// Do work with reader and craft response message
  return response;
}


Design Recomendation: It is recomended that if using MessageContracts that they implement the IValidatableObject interface and hide any required interaction with the validation susbsystem (or even provide their own implementation/integration with 3rd party libaries). This allows each message to be self evaluating and provides a common methodology to message validation. The use of the interface does not imply that the actual object implementing the interface is the one being validated allowing use of collaborators and polymorphic validators. Concrete examples of this pattern are beyond the scope of this document.

ServiceUnavilableFault

Let's face it. Bugs and critical runtime errors happen. Mapping unhandled (or impossible to handle) runtime exceptions to a common fault can be used to support this common operational requirement in a standardized manner. Enabling the IncludeExceptionDetailsInFault setting should never be enabled otuside of a development environment and frankly the default WCF fallback fault lacks a particular, "professional polish". This fault can be used in its place. It is suggested that this fault should only be enabled via an IErrorHandler to perform the mapping (see "Enabling the CommonErrorHandler" section bellow).

SLAViolationFault

Most services, especially with request-reply message exchange, have a limited time to process the request. In addition, most services involve some form of data storage query (such as SQL Server) that have an upper limit to the execution time by default. Also, user level limitations are common business requirements, providing a standardized methodology for representing violations can be accomplished with this fault contract.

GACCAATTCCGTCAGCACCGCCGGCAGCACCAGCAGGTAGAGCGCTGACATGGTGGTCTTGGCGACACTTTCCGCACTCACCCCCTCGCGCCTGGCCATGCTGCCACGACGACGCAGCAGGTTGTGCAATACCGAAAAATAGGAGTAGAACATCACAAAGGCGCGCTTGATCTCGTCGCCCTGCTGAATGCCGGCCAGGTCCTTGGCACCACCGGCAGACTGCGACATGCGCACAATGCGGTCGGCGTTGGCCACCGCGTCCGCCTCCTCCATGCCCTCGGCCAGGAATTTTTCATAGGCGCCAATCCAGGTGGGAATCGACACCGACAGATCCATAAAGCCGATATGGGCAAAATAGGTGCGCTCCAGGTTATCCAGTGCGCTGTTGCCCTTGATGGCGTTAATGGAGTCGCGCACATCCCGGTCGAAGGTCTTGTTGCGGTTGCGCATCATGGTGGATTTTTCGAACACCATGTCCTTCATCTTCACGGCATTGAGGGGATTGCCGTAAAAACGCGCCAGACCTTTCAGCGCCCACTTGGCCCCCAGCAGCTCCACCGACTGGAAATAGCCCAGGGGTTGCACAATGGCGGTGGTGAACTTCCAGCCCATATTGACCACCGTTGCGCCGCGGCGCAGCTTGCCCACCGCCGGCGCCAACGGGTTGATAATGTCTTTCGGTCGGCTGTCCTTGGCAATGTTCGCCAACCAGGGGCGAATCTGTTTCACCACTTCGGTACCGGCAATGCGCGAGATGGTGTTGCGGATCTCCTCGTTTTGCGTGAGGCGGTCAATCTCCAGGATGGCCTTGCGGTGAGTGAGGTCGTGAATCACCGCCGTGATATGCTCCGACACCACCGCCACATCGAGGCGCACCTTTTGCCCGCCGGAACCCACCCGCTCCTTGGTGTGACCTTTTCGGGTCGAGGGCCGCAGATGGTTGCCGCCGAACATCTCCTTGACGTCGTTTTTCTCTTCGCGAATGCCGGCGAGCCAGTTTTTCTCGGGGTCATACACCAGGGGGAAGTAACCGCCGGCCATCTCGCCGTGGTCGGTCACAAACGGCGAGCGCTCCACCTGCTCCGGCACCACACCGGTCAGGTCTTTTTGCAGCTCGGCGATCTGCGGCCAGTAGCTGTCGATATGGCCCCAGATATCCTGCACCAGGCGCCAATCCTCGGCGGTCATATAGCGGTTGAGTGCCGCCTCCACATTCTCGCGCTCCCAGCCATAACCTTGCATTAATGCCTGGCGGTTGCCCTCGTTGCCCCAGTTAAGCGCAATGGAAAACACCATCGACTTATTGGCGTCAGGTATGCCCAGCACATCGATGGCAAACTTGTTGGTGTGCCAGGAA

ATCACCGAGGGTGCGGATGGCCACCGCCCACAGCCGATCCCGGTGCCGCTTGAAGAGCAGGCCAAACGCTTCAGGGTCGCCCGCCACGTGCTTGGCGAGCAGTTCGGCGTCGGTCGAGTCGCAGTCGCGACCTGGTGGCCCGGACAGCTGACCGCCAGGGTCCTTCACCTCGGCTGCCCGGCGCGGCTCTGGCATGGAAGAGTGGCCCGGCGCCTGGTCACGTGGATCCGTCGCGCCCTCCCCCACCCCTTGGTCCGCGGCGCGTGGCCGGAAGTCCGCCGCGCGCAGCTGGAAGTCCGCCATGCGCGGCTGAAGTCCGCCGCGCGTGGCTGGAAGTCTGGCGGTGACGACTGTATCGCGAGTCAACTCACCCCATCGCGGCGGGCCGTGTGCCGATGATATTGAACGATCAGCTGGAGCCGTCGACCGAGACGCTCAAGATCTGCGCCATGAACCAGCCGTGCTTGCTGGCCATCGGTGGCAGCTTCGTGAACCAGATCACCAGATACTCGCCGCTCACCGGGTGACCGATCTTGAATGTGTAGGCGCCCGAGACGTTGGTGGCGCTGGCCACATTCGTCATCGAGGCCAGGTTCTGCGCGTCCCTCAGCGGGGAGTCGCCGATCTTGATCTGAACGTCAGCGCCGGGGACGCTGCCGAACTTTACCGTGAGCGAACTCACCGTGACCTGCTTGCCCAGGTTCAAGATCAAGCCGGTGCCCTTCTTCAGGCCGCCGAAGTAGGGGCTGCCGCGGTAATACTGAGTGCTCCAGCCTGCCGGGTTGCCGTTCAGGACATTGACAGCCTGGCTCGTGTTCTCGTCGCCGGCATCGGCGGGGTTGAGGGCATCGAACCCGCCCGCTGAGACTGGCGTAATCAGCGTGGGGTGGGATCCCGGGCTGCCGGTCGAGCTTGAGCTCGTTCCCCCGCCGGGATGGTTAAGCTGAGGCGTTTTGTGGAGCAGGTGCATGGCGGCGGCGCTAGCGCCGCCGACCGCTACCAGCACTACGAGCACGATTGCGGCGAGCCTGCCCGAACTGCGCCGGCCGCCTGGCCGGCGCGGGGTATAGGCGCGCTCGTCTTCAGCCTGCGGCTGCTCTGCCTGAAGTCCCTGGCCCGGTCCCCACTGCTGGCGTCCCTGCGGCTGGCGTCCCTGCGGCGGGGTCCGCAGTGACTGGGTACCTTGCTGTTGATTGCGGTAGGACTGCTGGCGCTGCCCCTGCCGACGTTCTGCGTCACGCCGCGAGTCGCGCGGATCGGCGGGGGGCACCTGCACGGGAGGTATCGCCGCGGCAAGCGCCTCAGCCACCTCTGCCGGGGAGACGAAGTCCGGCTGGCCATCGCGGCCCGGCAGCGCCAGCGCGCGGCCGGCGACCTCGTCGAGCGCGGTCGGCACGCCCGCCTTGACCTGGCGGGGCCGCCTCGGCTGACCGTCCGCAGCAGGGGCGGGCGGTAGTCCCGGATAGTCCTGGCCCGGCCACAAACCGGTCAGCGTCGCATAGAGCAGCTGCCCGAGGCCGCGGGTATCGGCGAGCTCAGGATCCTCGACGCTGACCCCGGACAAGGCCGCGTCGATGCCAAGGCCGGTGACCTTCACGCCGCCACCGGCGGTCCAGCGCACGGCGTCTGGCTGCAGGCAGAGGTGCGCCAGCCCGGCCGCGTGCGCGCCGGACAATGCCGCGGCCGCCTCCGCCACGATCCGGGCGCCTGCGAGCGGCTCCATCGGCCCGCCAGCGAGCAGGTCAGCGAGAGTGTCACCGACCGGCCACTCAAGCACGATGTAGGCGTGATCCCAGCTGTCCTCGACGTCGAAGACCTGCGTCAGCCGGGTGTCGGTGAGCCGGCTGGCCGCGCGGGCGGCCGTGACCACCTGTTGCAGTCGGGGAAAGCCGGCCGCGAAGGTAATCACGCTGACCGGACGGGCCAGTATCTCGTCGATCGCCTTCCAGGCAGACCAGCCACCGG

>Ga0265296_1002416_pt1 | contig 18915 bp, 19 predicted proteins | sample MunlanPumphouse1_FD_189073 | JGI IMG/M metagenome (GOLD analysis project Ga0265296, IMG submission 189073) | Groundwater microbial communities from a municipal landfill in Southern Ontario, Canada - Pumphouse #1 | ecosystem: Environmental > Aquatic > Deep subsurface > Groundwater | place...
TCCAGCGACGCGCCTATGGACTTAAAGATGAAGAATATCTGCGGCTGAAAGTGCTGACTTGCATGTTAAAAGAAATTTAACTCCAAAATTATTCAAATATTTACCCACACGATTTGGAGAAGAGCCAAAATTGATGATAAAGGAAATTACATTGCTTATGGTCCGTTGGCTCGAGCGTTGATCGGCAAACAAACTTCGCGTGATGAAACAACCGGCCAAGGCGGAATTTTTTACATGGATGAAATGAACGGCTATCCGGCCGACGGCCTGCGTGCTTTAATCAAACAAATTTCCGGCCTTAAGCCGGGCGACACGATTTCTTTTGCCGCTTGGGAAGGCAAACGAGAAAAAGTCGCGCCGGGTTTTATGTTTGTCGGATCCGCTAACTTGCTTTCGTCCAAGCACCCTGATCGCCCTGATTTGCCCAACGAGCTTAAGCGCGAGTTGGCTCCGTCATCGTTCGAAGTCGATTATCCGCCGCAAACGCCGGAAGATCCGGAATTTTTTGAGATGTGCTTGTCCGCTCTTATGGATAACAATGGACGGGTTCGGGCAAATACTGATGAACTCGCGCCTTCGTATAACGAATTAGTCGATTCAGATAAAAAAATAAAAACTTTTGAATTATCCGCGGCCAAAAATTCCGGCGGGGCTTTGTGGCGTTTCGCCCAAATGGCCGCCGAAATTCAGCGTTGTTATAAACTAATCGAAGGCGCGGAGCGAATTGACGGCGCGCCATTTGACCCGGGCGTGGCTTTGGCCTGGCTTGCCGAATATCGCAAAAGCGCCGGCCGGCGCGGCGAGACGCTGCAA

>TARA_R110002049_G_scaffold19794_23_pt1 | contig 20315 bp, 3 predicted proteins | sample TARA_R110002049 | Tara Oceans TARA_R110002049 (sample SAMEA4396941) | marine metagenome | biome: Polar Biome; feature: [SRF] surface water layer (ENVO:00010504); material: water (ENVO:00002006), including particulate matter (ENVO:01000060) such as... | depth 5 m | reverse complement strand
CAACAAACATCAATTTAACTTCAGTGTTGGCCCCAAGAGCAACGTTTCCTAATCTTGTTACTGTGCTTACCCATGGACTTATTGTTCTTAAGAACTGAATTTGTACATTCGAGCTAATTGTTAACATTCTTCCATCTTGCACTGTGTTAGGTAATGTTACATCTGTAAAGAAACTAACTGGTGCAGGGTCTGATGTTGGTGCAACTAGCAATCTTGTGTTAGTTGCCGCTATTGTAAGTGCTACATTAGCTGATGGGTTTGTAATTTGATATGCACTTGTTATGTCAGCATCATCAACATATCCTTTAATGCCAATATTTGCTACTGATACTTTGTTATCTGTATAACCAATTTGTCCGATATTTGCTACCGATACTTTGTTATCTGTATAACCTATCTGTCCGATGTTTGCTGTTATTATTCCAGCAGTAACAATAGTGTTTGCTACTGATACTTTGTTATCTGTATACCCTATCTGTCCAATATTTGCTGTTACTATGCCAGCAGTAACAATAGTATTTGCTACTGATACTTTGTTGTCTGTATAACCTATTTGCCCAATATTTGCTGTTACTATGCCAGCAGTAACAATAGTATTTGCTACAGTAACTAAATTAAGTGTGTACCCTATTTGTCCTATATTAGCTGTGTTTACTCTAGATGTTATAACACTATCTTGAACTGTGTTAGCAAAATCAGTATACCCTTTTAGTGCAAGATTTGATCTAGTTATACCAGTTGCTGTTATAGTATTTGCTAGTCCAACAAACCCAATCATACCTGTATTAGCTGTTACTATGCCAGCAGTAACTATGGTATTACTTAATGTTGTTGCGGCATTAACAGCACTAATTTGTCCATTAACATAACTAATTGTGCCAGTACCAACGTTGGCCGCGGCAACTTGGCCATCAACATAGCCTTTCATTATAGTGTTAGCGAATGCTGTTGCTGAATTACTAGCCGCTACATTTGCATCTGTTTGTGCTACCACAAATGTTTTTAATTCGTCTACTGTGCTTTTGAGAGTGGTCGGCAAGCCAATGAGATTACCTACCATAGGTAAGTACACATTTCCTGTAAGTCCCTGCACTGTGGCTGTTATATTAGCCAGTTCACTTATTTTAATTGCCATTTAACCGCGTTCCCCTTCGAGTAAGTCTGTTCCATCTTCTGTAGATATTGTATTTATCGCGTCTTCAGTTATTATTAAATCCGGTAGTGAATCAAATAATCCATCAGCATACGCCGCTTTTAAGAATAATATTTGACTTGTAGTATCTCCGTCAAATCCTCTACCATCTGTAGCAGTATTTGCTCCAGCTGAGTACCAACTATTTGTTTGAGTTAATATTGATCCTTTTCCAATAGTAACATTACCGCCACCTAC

• Limiting Execution Time
In this example we show how to execute an service operation within a predeteremined time period. If the operation suceeds within the time alloted the response is returned; otherwise a fault is returned. note: This does not show best practices with TPL, asynchronous programming, transactional systems, or data access.
[OperationContract()]
public bool WithdrawlFromAccount(Guid accountId, int amount)
{
  var task = Task<bool>.Factory.StartNew(() => AccountDAL.Withdrawl(accountId, amount));
  task.Start();
  var completed = task.Wait(10000);
  if (!completed)
  {
    task.Cancel();
    var fault = new SlaViolationFault();
    fault.Descriptions.Add(new Description("The operation was unabled to be accomplished within the time allowed"));
    throw new FaultException<SlaViolationFault>(fault);
  }
  return task.Result;
}

Enabling the CommonErrorHandler

To facilitate the most common and universal exception to fault contract mapping that should meet the needs of most systems the CommonErrorHandler class was created. It allows the inspection of any exception raised during a service operation to be inspected and selection of the most approrpiate fault contract to be returned based on the particular exception class. In the default implementation the following exceptions (and subclasses) will be coerced into the indicated fault contract:

Exception type Fault Contract
ValidationException MessageValidationFault
XmlSchemaValidationException MessageValidationFault
TimeoutException SLAViolationFault
FaultException returned unchanged directly to the client
Exception ServiceUnavailableFault


There are several approaches possible to manage IErrorHandler implementations attached to a service. The library does not provide any facility to automate or handle this configuration for you. For information on how to configure a WCF service with behaviors see MSDN.

Last edited Jun 6, 2011 at 7:59 PM by jimmyzimms, version 8

Comments

No comments yet.